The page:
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עשה תורתך קבע – אמור מעט ועשה הרבה

Parshat Vayeshev – Nothing But Trouble?

Posted by rabbiart on November 26, 2010

According to the Gemara (Sanhedrin 106A) the use of the word Vayeshev indicates trouble  or anguish (Tza-ar or in the Hebrew צער  ) about to happen.  “R. Johanan said “Every place where it is said “vayeshev” it means there is trouble.”  (He quotes several places in the Torah where the usage occurs, and sure enough, bad things happen to Israel).  In Numbers 25 “Israel settled (vayeshev) in Shittim and the people began to commit harlotry with the women of Moab”.  In Genesis 37 (our parshah) it begins “Jacob dwelled (vayeshev) in the land of his father’s wandering” and continues (the end of verse 2) “and Joseph brought evil report of them (his brothers) to their father”.  In Genesis 47:27 we read “Israel settled in the land of Egypt”.  We know what happened there on a grand scale, but two verses later we read “The time approached when Israel (Jacob, that is) would die.”What is it about settling in a place that causes problems? In these three verses we see different kinds of trouble/anguish.  It can be anguish on the personal level; the death of a parent, or any loved one.  It can be familial trouble as in our parshah, envy and conflict among siblings.  It can sexual misbehavior stemming from the loss of the moral compass, whether individually, in a community, or in an entire nation.

R. Johanon is surely not just making an interesting comment on the use of language in the Tanach; he must be going for something deeper and more signficant.  The next part of our opening verse tells us that Jacob settled in the land where his fathers (Abraham and Isaac) lived on a temporary basis (b’aretz m’gurei aviv), or wandered to and fro.  They were in movement, he lived at rest (albeit after a lot of temporary living after fleeing his brother’s wrath).  While Jacob lived temporarily – with Lavan – his life was constantly changing, and – according to the story – he grew both materially and spiritually.  Materially he left Canaan with nothing, and he returned with a full family and what seems like a great amount of wealth. Spirtually – he becomes Israel and he learns to recognize the moments in which he is graced with the divine presence.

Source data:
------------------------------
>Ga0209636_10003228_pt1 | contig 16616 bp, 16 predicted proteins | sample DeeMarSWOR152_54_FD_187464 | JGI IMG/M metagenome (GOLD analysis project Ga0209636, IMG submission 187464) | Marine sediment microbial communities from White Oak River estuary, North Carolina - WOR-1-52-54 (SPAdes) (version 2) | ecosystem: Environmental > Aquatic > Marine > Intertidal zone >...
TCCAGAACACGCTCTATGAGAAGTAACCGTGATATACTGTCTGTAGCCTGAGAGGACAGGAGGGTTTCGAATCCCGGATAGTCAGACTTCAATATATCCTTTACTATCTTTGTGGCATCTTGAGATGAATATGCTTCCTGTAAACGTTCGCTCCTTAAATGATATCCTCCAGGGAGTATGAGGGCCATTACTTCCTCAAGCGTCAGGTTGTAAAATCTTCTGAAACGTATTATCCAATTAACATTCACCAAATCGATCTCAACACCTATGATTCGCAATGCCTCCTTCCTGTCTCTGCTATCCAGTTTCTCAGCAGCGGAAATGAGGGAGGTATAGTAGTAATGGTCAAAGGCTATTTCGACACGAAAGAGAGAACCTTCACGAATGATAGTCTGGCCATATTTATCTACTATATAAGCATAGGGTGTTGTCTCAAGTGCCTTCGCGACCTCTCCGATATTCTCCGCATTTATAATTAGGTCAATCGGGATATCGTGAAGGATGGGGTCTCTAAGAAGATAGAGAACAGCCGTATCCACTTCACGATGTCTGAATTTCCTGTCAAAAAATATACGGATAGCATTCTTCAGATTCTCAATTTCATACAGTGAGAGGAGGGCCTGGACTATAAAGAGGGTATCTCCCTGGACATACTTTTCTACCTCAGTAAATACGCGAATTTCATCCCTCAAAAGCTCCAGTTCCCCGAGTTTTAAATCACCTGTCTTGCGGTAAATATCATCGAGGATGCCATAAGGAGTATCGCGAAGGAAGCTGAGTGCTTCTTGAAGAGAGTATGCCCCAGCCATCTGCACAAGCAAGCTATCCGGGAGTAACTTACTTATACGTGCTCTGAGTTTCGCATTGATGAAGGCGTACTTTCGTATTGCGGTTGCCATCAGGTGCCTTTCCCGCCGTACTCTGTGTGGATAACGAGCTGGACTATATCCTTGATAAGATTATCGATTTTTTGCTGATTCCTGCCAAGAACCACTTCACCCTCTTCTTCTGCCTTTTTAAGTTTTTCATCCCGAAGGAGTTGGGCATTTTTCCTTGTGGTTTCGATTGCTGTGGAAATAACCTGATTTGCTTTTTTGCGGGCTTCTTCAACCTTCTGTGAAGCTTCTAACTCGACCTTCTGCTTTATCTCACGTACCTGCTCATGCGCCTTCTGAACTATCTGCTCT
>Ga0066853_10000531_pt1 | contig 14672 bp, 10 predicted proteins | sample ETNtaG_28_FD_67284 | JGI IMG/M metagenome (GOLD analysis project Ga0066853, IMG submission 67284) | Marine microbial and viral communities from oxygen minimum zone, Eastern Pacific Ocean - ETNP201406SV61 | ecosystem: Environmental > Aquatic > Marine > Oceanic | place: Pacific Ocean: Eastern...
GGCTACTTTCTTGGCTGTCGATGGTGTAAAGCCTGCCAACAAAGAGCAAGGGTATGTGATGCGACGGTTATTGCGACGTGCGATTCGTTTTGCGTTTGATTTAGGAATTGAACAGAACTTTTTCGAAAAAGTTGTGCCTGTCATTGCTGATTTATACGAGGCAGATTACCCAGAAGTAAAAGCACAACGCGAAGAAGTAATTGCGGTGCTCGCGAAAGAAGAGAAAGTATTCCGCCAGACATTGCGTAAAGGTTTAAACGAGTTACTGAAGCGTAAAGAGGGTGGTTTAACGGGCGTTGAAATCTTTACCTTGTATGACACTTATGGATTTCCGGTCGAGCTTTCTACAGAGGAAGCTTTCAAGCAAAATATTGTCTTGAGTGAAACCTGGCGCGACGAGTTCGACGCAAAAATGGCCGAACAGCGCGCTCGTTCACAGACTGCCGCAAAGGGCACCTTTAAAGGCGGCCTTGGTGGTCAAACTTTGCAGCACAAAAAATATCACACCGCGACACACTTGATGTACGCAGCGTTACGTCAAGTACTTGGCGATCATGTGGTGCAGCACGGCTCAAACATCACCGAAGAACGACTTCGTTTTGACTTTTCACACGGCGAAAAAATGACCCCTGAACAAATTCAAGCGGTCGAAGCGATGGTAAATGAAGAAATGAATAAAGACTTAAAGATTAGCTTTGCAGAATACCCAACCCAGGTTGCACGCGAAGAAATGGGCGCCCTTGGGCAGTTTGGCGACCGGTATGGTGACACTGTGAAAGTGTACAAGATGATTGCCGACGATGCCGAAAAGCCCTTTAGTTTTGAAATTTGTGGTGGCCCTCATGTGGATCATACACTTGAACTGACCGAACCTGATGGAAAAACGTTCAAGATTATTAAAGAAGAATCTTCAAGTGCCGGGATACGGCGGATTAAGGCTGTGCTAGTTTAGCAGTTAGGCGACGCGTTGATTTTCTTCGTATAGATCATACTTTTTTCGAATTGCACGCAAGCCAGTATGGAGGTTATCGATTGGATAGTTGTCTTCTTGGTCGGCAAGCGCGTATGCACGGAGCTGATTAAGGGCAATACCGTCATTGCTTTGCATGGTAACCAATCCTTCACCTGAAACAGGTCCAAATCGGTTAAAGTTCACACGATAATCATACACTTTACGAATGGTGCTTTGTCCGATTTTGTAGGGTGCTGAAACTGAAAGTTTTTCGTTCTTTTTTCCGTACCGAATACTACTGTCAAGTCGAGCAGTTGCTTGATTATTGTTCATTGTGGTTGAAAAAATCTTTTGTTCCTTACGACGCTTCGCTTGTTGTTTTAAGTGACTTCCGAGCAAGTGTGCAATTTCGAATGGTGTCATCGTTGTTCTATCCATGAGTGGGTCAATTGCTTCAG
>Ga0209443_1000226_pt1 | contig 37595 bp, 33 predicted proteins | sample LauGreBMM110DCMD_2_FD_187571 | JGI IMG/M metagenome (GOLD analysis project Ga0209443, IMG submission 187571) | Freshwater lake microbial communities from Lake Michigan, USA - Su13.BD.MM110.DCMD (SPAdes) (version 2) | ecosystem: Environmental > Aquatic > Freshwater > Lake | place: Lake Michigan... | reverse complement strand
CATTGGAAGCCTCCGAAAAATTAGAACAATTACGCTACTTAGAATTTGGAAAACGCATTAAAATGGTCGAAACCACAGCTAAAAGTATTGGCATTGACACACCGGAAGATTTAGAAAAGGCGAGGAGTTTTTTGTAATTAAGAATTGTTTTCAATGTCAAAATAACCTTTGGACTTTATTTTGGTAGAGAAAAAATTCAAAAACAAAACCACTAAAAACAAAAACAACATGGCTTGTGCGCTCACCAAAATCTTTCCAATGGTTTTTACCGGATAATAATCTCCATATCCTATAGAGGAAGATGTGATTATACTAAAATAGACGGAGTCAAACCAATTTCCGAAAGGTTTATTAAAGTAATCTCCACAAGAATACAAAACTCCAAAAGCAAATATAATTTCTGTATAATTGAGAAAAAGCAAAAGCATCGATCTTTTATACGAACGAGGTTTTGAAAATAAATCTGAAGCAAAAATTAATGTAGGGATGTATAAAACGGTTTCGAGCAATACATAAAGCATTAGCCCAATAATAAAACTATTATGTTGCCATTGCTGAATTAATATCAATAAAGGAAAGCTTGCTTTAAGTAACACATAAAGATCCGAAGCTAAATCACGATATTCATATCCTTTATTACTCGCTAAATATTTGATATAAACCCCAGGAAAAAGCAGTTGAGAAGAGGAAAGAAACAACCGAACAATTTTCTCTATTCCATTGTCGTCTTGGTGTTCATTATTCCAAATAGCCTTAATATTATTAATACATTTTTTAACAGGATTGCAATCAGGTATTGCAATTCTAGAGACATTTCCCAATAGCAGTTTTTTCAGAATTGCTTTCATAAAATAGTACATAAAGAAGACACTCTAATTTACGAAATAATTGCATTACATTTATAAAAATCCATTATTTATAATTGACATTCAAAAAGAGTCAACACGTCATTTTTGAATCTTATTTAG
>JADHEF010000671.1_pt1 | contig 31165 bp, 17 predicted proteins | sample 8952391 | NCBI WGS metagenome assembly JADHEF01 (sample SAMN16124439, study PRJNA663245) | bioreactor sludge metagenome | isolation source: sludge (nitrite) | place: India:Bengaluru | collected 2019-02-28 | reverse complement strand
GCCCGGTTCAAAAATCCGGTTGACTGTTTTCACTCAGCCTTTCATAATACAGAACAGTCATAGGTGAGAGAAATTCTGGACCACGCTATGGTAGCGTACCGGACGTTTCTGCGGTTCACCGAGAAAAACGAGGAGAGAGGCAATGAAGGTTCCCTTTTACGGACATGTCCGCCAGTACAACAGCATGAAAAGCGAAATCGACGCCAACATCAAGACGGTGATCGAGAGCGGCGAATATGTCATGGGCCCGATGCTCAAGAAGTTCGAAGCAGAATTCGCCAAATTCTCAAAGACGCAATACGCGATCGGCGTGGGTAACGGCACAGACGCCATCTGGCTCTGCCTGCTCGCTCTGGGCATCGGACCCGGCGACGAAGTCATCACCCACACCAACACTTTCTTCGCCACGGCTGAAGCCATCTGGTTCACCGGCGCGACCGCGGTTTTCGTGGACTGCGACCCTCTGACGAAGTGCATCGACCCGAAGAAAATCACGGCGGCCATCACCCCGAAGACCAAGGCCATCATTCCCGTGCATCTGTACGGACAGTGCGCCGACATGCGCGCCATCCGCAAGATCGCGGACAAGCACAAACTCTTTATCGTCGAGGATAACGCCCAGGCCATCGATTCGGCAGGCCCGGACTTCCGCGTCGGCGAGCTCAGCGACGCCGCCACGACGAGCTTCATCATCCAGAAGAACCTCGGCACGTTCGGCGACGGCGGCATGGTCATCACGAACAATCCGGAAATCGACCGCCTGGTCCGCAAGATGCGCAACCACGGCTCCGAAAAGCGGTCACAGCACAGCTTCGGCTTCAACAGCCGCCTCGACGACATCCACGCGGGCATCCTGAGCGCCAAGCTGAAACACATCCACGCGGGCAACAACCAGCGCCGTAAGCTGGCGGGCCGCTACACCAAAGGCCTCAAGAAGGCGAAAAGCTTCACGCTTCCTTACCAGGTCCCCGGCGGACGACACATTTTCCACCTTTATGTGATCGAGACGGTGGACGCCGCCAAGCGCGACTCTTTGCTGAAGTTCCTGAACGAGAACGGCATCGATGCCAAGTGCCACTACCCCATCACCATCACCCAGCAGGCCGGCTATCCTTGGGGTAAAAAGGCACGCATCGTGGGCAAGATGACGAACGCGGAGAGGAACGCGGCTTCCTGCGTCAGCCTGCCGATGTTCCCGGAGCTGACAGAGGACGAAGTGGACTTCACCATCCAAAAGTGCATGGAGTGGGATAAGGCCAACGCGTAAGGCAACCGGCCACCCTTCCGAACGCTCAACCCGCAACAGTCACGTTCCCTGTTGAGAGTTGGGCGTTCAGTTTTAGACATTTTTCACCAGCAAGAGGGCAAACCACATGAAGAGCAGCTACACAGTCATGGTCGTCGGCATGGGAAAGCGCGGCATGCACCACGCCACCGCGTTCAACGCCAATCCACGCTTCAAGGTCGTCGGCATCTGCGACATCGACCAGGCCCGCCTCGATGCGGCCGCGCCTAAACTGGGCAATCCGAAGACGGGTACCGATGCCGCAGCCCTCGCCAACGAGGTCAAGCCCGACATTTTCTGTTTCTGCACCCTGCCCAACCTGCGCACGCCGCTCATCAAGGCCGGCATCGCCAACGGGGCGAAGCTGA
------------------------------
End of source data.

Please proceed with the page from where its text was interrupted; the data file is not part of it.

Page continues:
But when Jacob settles down, things begin to come apart.  He is too obvious in his love and favoritism to his favored child. He makes a poor decision to send Joseph spying on the brothers who resent him for his dreams of dominance, and most likely for his father’s favoritism as well.   By the end of the chapter his favored son is lost and he mourns his reported death.Rabbi Eliezer Kwass, writing about the Tower of Babel story, observes the following about living in tranquility. “Even the righteous should not expect tranquility and peace of mind in this world, but should focus on action and work.  Ironically, teaches the Midrash, the moment one settles into a comfortable, unconfronted placed…something unsettling will inevitably occur.”

R. Yochanon lived and worked during the early period of the second exile, when the nation of Israel had lost its permanent home.  Arguably, this period is the most dynamic and creative in all of Jewish history.  Religious practice is reinvented, the Mishnah and two Talmuds are created and the basic framework of two millenia (and counting) of Jewish life is brought into being.  He, along with other of our great teachers, is saying that being ‘settled’ is not the way Jewish life is meant to be lived.  Jewish life, on an individual, communal and national level, is meant to be dynamic, active, in movement, in other words un-settled, in order for us to grow.

Although it will take a few more parshiot, we will see Joseph – and his brothers – grow in spirit and understanding, and resolve their familial conflicts, setting the stage for the growth of one Jewish family into an entire nation.

We are living in an unsettled time. There are very few in our community and in our nation – and in our ancient and modern homeland – that are untouched by trouble and anguish.  According to our tradition, this is the natural condition of life, so that we can strive, grow and become what we are meant to be.

Shabbat Shalom

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